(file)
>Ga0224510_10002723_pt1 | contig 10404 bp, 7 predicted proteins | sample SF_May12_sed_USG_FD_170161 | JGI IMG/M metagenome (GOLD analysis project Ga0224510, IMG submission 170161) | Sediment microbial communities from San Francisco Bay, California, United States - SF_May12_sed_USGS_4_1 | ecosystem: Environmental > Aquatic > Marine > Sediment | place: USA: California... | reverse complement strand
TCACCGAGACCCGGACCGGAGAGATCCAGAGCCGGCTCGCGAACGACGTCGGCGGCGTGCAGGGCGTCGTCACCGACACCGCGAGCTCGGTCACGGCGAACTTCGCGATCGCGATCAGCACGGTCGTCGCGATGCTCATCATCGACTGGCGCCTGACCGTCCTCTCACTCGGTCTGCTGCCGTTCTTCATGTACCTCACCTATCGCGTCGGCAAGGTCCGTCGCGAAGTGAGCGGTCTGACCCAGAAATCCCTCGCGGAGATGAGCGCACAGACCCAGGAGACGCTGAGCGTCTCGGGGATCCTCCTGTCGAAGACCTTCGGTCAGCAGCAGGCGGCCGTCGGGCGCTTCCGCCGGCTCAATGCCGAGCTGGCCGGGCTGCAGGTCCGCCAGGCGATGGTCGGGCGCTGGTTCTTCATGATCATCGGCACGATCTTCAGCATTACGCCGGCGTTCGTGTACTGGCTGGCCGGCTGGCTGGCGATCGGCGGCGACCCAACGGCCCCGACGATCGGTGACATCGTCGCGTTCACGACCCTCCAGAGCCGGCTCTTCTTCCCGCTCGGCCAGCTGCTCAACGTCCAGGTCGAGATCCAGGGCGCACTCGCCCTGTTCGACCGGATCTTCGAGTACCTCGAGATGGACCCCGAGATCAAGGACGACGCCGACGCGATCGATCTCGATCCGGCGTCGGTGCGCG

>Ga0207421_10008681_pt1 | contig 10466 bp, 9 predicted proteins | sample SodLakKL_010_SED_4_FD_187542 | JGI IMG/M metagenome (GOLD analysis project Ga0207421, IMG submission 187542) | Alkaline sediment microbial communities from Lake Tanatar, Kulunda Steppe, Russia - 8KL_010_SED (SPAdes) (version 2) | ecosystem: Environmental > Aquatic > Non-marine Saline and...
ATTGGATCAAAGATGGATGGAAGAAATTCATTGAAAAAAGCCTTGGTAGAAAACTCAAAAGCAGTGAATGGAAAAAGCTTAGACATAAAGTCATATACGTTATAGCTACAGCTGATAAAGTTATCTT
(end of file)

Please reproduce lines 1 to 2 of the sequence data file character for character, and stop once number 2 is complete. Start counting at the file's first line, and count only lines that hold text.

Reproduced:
>Ga0224510_10002723_pt1 | contig 10404 bp, 7 predicted proteins | sample SF_May12_sed_USG_FD_170161 | JGI IMG/M metagenome (GOLD analysis project Ga0224510, IMG submission 170161) | Sediment microbial communities from San Francisco Bay, California, United States - SF_May12_sed_USGS_4_1 | ecosystem: Environmental > Aquatic > Marine > Sediment | place: USA: California... | reverse complement strand
TCACCGAGACCCGGACCGGAGAGATCCAGAGCCGGCTCGCGAACGACGTCGGCGGCGTGCAGGGCGTCGTCACCGACACCGCGAGCTCGGTCACGGCGAACTTCGCGATCGCGATCAGCACGGTCGTCGCGATGCTCATCATCGACTGGCGCCTGACCGTCCTCTCACTCGGTCTGCTGCCGTTCTTCATGTACCTCACCTATCGCGTCGGCAAGGTCCGTCGCGAAGTGAGCGGTCTGACCCAGAAATCCCTCGCGGAGATGAGCGCACAGACCCAGGAGACGCTGAGCGTCTCGGGGATCCTCCTGTCGAAGACCTTCGGTCAGCAGCAGGCGGCCGTCGGGCGCTTCCGCCGGCTCAATGCCGAGCTGGCCGGGCTGCAGGTCCGCCAGGCGATGGTCGGGCGCTGGTTCTTCATGATCATCGGCACGATCTTCAGCATTACGCCGGCGTTCGTGTACTGGCTGGCCGGCTGGCTGGCGATCGGCGGCGACCCAACGGCCCCGACGATCGGTGACATCGTCGCGTTCACGACCCTCCAGAGCCGGCTCTTCTTCCCGCTCGGCCAGCTGCTCAACGTCCAGGTCGAGATCCAGGGCGCACTCGCCCTGTTCGACCGGATCTTCGAGTACCTCGAGATGGACCCCGAGATCAAGGACGACGCCGACGCGATCGATCTCGATCCGGCGTCGGTGCGCG